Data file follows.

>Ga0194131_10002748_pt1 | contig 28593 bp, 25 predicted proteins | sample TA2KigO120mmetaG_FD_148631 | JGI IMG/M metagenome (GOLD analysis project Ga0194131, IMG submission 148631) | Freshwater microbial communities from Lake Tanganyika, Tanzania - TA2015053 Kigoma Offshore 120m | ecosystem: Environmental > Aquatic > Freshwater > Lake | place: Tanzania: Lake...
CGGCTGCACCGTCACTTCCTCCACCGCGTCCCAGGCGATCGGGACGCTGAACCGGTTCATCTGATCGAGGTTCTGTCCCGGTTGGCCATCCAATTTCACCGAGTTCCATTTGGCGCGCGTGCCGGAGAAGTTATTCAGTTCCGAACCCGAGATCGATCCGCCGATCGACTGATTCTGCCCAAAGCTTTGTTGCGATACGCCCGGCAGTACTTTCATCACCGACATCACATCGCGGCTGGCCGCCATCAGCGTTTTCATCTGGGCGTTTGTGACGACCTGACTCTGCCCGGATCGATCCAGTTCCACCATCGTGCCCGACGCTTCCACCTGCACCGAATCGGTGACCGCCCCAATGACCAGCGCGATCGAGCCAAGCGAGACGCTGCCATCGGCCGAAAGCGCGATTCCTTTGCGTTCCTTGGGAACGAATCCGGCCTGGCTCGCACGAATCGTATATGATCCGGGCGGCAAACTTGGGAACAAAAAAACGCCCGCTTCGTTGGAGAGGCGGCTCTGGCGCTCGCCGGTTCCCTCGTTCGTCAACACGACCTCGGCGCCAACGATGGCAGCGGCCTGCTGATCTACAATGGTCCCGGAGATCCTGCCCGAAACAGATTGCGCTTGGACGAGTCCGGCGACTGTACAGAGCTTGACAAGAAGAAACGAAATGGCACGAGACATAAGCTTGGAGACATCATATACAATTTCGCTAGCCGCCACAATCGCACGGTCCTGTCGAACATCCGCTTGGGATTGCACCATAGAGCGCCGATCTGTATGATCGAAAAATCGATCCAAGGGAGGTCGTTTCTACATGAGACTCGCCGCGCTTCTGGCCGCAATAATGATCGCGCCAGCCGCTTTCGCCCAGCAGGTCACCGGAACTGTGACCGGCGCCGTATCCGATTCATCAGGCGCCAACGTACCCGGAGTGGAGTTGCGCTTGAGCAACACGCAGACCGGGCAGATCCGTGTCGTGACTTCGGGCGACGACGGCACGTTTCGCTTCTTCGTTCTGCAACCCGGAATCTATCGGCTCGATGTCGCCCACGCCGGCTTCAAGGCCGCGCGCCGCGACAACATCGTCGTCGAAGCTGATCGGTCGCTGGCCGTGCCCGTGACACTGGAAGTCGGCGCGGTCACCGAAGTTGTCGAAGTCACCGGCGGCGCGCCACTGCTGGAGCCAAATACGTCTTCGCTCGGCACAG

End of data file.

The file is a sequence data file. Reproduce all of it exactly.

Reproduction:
>Ga0194131_10002748_pt1 | contig 28593 bp, 25 predicted proteins | sample TA2KigO120mmetaG_FD_148631 | JGI IMG/M metagenome (GOLD analysis project Ga0194131, IMG submission 148631) | Freshwater microbial communities from Lake Tanganyika, Tanzania - TA2015053 Kigoma Offshore 120m | ecosystem: Environmental > Aquatic > Freshwater > Lake | place: Tanzania: Lake...
CGGCTGCACCGTCACTTCCTCCACCGCGTCCCAGGCGATCGGGACGCTGAACCGGTTCATCTGATCGAGGTTCTGTCCCGGTTGGCCATCCAATTTCACCGAGTTCCATTTGGCGCGCGTGCCGGAGAAGTTATTCAGTTCCGAACCCGAGATCGATCCGCCGATCGACTGATTCTGCCCAAAGCTTTGTTGCGATACGCCCGGCAGTACTTTCATCACCGACATCACATCGCGGCTGGCCGCCATCAGCGTTTTCATCTGGGCGTTTGTGACGACCTGACTCTGCCCGGATCGATCCAGTTCCACCATCGTGCCCGACGCTTCCACCTGCACCGAATCGGTGACCGCCCCAATGACCAGCGCGATCGAGCCAAGCGAGACGCTGCCATCGGCCGAAAGCGCGATTCCTTTGCGTTCCTTGGGAACGAATCCGGCCTGGCTCGCACGAATCGTATATGATCCGGGCGGCAAACTTGGGAACAAAAAAACGCCCGCTTCGTTGGAGAGGCGGCTCTGGCGCTCGCCGGTTCCCTCGTTCGTCAACACGACCTCGGCGCCAACGATGGCAGCGGCCTGCTGATCTACAATGGTCCCGGAGATCCTGCCCGAAACAGATTGCGCTTGGACGAGTCCGGCGACTGTACAGAGCTTGACAAGAAGAAACGAAATGGCACGAGACATAAGCTTGGAGACATCATATACAATTTCGCTAGCCGCCACAATCGCACGGTCCTGTCGAACATCCGCTTGGGATTGCACCATAGAGCGCCGATCTGTATGATCGAAAAATCGATCCAAGGGAGGTCGTTTCTACATGAGACTCGCCGCGCTTCTGGCCGCAATAATGATCGCGCCAGCCGCTTTCGCCCAGCAGGTCACCGGAACTGTGACCGGCGCCGTATCCGATTCATCAGGCGCCAACGTACCCGGAGTGGAGTTGCGCTTGAGCAACACGCAGACCGGGCAGATCCGTGTCGTGACTTCGGGCGACGACGGCACGTTTCGCTTCTTCGTTCTGCAACCCGGAATCTATCGGCTCGATGTCGCCCACGCCGGCTTCAAGGCCGCGCGCCGCGACAACATCGTCGTCGAAGCTGATCGGTCGCTGGCCGTGCCCGTGACACTGGAAGTCGGCGCGGTCACCGAAGTTGTCGAAGTCACCGGCGGCGCGCCACTGCTGGAGCCAAATACGTCTTCGCTCGGCACAG